Aside from those, the presentation of the main character as a true shaolin monk is well done. He is consummate, a true monk in the senses presented to the viewer.
The film is presented in a way that caters to the chick-flick crowd, where the actresses and characters focus on emotions and connections emanating from the main character. Unfortunately for those interested in a martial arts film, this focus takes precedence over the martial arts aspect.
For the chick-flick fans, it should be mentioned that the presentation does not serve them particularly either. The main character does show up as a true monk, not partaking in the passing pleasures of the present, but focusing on the necessities at hand.
There are a few scenes of martial artistry, but these do not make up for the lackluster performance of the film as a whole.
As others have said, pick another one to waste your time with. This master plays his part, but the war is lost.
I rather like cheaply made kung fu films but not this cheap which is a great shame because I thought the leading protagonist, (and apparently the film's director) Peng Li was actually rather good. I don't think I've seen him in another film previously which comes as quite a surprise given that he managed to secure funding (about $27) for his own debut film.
I won't go into the story too much save to say that it is a very familiar theme-good-guy beats up bullies, rescues heroine and generally saves the day. I don't know whether Peng Li is really a Shaolin trained monk but he is obviously very good at what he does. In his katas, his kicks and punches are very fast and powerful and I suspect that with properly focused chi he could do a lot of damage and that's what makes the fight scenes so unbelievable. He is punching and kicking people with no obvious martial art skills who are then bouncing off the floor as if they had been hit with a bag of marshmallows when in reality they wouldn't be getting up again for a long time.
I've seen complaints that Peng Li doesn't smile enough or indeed show very much emotion. As a rule, Chinese people don't. Comparisons have been made to Jackie Chan but possibly they don't realise that his slapstick style is just an act for his films. If Peng Li is a Shaolin Monk or if he is pretending to be one then spending three-quarters of your life living in a monastery eating three bowls of rice and fish a day when you're not meditating or fighting with someone, then I wouldn't be smiling much either. I think he plays his part believably.
This is a modern kung fu film with an accomplished leading man and it is such a shame that his skills have been largely wasted in this dire nightmare of a film and I just hope that there is someone out there who will give him another chance.
OK, so I only saw about 15 minutes worth of this thing. It falls under the category of B movie making, so you shouldn't expect much other than some halfway decent "kung-fu like" moves. What I wanted to mention was how messed up the young social worker is. We have a young, hot looking girl in New York City who is showing the main character around the city, because, you know, he's visiting from another country. So anyway, he's obviously older, and her brain sort of works so she knows he's a monk. But somehow in the span of about a day, this hot young girl decides to get horny for this older foreign monk and tries to kiss him.......wait stop the picture....what the hell just happened? Are you telling me a hot young girl in NYC can't find one halfway decent boyfriend in a city of 8 million people to spread her legs? She's got to give it up to a visiting foreign older monk? Well that's about the most insulting thing I've ever seen in a movie. Time to leave.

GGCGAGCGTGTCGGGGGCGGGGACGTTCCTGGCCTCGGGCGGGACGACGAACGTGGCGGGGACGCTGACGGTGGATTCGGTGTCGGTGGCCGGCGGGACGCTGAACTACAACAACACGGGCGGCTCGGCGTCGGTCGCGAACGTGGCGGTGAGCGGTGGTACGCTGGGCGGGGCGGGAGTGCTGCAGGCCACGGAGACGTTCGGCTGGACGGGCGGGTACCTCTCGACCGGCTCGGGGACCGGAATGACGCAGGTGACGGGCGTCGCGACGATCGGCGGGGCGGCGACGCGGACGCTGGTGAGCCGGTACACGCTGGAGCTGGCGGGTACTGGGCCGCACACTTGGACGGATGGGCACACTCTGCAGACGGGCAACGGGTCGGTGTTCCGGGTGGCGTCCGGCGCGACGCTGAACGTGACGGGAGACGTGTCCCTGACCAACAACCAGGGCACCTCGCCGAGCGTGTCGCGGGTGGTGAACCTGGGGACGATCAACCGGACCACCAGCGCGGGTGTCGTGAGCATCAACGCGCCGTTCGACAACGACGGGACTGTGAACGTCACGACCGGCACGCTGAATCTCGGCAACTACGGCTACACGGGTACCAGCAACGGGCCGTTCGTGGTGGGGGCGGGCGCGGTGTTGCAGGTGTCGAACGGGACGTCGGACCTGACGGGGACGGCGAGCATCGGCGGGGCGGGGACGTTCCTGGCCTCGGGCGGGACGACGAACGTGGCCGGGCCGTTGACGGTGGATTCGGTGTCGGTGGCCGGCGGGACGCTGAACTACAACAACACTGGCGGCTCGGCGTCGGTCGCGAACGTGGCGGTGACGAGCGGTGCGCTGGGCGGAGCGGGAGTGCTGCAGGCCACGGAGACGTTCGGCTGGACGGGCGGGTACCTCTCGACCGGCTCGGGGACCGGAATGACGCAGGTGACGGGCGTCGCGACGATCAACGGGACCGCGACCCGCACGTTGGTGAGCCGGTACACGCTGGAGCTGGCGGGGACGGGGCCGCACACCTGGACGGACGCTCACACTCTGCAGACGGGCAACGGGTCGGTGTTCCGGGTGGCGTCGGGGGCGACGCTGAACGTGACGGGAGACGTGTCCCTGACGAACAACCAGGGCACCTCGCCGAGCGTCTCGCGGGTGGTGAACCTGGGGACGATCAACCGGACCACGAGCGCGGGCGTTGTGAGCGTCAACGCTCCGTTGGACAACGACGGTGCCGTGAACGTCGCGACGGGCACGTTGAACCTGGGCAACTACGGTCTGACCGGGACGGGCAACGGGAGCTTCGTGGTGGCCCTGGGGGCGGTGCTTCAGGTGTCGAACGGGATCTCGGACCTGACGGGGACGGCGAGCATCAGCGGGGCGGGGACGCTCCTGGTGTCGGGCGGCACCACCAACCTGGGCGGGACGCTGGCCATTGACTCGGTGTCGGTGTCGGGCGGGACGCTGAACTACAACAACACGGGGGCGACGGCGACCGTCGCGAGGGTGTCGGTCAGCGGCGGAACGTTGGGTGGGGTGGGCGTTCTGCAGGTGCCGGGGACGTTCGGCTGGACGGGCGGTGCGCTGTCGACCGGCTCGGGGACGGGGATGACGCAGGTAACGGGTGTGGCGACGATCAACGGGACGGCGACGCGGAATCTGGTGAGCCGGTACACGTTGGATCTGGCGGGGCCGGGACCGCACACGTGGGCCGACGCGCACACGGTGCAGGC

There are few movies that a film lover would rent without first taking into consideration the quality of the acting - Chinese martial arts films are certainly an exception to this rule. This film is a quintessential example of that caveat, turning what initially would be perceived as a poorly scripted, amateur attempt at entertainment into a rather enjoyable two hours of remarkably impressive fight sequences. Even after reading what the movie was about, I'm still not sure the plot ever actually permeates into a logical series of events. And I've seen better acting from college kids with a video camera pretending to have talent. But that's not the reason we choose to rent these kinds of flicks is it? We rent them to have a few hours viewing of ass kicking while enjoying a late night indulgence - and to this extent the movie achieves a most lovable form of quality. What the cast lacks in talent, they make up for in looks; the supporting actresses are gorgeous and the lead actor is in fine shape. The direction and editing is notably horrific. The choreography, on the other hand, is on par with most other movies of its genre. Last Monk of Kung Fu never lives up to the level that Ong Bak set (the plots have considerable correlation) but it does provide a great few hours of action and unintended laughs.
I've seen a lot of decent Kung-fu movies, however this is not one of them. If you are expecting a Jackie Chan kind of martial arts comedy, then this is not for you (even though they do have the outtakes at the end of the film). Where Jackie Chan films are generally quite humorous, the only humor in this film comes from how bad the acting is. The fight scenes are not bad, but the horrific acting cancels them out, such that you end up at the end of the film wishing you had spent the time doing something else. The main actress is quite cute, however the storyline is so far fetched as to be comical. Seriously, do not waste your time with this flick and watch a Jackie Chan movie instead. You'll be glad you did.